The ongoing COVID-19 pandemic is certainly not the last major shock the continent will face. In the AEO Supplement, we emphasized the need to accelerate structural reforms to help African countries build more resilient economies and become better prepared to face future shocks. By increasing productivity and addressing obstacles to the business environment, African countries could revive their productive base and increase levels of industrialization. These resilience-boosting reforms would require investment in human capital to build a workforce with the right skills for high productivity sectors and bridging the infrastructure deficit to advance Africa’s industrial development. Moreover, promoting economic diversification will help countries adapt to an increasingly volatile global economy and better shield their economies from future shocks. This will require targeted policies
that boost agricultural productivity and move labor from low-productivity to high productivity sectors as well as supporting competitive sectors such as agro-processing, digital technologies, or information and communication technology-based services, which have proved critical during the pandemic. Other challenges that will need to be addressed in order to achieve faster-growing and more resilient African economies include: formalizing the informal sector; ensuring

Read full article

TODAY NEWS AFRICA
TODAY NEWS AFRICAhttps://todaynewsafrica.com
TODAY NEWS AFRICA is registered and headquartered in Washington, District of Columbia, United States of America. Our publication is widely read, respected and influential. By providing daily answers to questions our readers have about the people, the businesses and the continent of Africa, we are reaching a diverse and wide audience from around the world. Our readers, many of them world leaders, trust us because we are independent and truthful. Our advertisers understand the difference between news, views and ads. Contact us: contactus@todaynewsafrica.com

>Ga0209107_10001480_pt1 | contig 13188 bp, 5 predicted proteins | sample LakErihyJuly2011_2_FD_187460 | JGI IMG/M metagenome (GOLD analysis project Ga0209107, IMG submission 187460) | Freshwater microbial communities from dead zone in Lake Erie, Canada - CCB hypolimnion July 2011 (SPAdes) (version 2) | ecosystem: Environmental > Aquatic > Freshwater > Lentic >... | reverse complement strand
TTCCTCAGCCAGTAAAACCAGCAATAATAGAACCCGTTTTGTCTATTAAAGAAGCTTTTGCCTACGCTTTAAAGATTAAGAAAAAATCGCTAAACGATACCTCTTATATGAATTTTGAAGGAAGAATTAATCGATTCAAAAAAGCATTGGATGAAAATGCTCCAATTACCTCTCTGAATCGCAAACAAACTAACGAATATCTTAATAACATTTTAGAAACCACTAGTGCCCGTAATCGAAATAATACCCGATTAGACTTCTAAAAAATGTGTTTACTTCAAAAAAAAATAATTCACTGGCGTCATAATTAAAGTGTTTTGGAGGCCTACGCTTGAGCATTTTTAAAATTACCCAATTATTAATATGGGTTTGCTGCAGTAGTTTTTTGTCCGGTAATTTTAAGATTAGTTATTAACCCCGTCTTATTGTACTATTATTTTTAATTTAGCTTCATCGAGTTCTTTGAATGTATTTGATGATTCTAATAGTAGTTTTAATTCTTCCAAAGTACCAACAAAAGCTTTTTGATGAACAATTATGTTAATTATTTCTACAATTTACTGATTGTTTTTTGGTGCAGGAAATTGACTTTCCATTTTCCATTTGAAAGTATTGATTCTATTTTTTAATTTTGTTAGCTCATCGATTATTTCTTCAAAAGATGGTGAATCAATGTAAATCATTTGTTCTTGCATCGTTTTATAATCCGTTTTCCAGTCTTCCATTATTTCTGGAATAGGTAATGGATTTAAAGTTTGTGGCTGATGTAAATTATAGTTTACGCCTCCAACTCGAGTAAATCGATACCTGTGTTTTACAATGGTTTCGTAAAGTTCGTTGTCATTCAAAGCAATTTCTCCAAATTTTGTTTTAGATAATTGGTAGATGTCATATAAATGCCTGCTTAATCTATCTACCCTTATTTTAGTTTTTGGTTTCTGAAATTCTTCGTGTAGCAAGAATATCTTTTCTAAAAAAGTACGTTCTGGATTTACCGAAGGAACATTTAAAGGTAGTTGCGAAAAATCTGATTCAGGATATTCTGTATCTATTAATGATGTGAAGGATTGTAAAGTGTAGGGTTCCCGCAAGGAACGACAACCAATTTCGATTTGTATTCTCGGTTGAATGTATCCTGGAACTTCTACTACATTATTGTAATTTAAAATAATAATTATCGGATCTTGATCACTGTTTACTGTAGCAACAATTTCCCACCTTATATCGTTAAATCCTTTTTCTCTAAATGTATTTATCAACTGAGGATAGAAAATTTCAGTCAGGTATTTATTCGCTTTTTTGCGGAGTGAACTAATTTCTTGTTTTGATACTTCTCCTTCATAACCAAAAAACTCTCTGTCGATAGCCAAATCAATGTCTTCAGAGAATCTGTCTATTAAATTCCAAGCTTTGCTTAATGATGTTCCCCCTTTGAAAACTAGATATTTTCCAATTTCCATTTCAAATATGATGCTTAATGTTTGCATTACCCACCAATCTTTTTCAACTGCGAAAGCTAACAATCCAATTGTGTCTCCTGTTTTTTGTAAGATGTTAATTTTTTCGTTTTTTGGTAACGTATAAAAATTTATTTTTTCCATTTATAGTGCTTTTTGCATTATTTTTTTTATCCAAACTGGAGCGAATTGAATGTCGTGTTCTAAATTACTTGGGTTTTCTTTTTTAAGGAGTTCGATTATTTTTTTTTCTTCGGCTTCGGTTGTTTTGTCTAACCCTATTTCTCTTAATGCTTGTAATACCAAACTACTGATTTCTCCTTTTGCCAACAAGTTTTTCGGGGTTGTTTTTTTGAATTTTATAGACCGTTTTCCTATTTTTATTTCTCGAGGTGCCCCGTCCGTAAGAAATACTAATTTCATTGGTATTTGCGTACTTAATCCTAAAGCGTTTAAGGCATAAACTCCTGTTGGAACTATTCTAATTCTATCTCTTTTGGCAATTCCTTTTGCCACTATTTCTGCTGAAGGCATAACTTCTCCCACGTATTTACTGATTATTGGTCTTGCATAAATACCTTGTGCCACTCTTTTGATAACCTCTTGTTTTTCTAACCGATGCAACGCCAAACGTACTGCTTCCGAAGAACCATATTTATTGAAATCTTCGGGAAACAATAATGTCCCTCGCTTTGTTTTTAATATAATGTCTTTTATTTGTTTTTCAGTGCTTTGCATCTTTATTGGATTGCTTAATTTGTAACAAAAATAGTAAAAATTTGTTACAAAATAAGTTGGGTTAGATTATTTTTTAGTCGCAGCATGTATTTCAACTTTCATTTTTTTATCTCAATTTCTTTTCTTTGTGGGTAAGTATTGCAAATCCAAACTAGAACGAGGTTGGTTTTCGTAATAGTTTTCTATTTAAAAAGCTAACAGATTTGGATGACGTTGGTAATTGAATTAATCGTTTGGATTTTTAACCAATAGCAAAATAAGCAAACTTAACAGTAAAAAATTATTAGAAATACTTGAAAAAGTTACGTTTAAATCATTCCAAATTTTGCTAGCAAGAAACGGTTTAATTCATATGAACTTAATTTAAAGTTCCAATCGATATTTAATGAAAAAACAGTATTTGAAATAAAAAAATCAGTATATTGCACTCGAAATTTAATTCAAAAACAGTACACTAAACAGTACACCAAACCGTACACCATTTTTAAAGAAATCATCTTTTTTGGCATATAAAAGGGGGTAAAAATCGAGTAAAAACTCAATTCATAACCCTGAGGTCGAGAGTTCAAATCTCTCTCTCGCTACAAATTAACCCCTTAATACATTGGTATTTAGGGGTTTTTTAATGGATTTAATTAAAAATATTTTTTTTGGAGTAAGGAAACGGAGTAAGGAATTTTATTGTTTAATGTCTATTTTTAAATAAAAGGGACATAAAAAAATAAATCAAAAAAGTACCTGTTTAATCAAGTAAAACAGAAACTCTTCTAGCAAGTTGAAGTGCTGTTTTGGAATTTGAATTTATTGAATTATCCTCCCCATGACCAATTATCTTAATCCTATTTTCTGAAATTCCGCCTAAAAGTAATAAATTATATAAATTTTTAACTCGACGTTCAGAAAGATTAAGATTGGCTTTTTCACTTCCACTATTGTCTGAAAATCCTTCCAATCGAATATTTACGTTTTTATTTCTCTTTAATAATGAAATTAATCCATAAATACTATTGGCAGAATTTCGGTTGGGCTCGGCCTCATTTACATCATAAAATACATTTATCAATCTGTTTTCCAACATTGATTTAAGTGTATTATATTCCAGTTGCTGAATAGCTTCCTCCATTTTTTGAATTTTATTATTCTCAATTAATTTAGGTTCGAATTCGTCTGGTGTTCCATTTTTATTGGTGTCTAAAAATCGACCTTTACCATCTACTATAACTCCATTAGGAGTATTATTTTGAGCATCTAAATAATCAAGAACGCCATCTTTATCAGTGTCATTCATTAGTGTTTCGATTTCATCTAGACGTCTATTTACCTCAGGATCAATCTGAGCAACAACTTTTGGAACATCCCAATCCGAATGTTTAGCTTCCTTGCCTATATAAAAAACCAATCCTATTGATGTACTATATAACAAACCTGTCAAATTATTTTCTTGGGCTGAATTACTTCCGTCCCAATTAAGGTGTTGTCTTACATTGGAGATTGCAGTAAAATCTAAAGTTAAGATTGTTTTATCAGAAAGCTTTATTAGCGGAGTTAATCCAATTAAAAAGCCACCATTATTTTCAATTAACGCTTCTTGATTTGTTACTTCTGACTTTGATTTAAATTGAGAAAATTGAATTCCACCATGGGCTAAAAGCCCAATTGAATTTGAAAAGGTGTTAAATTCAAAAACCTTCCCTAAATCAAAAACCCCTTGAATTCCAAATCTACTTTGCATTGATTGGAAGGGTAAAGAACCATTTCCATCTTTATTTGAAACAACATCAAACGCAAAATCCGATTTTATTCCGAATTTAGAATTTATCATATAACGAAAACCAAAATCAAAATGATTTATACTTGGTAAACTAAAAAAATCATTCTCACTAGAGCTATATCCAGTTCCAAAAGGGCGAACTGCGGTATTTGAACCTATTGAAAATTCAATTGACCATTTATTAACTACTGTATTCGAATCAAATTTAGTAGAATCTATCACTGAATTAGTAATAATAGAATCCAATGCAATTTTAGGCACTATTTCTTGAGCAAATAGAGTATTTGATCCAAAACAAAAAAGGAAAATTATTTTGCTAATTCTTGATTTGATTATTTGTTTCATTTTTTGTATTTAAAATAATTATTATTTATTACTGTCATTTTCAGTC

LEAVE A REPLY

Please enter your comment!
Please enter your name here

Trending Now

MOST POPULAR

U.S. police used excessive force against Black Lives Matter protesters at least 125 times in 10 days, Amnesty International says in new findings

Amnesty International on Tuesday released a new report documenting mass violations by the police in the United States against Black Lives...

South Africa’s grocery retailer Shoprite announces plans to exit Nigeria amid economic crisis

South Africa's grocery retailer Shoprite on Monday announced plans to exit Nigeria amid an economic crisis caused by a shrinking middle...

With 17.5 million infections and 680,000 deaths, and with no cure or vaccine, WHO says beating COVID-19 still revolves around social distancing, hand hygiene and respiratory etiquette

With 17.5 million people infected and 680,000 deaths, and with no cure or vaccine, the World Health Organization (WHO) said on...

South African President outraged, says profiting from coronavirus pandemic “is like a pack of hyenas circling wounded prey”

The South African President Cyril Ramaphosa expressed outrage on Monday over those who attempt to profit from the ravaging coronavirus pandemic,...

South Africa presidency says deputy president David Mabuza is alive and well amid death rumors

The South African presidency said on Sunday deputy president David Mabuza is alive and well amid death rumors.
- Advertisement -

LATEST STORIES

African Development Bank officially releases communique clearing Akinwumi Adesina

The Bureau of the Boards of Governors of the African Development Bank on Wednesday officially released a communique clearing the bank's...

South Africa tops 500,000 confirmed coronavirus cases, more than 50 percent of all cases in Africa

South Africa surpassed 500,000 coronavirus cases on Saturday, more than half of all the cases in Africa. According to the...

South Africa’s grocery retailer Shoprite announces plans to exit Nigeria amid economic crisis

South Africa's grocery retailer Shoprite on Monday announced plans to exit Nigeria amid an economic crisis caused by a shrinking middle...

Africa closes in on one million COVID-19 cases

COVID-19 infections in Africa will exceed one million cases in the coming days as the pandemic surges in several hotspot countries....

U.S. police used excessive force against Black Lives Matter protesters at least 125 times in 10 days, Amnesty International says in new findings

Amnesty International on Tuesday released a new report documenting mass violations by the police in the United States against Black Lives...

[/read_more]

Read full article

error: Alert: Content is protected !!
Share
Tweet
Share
Reddit
WhatsApp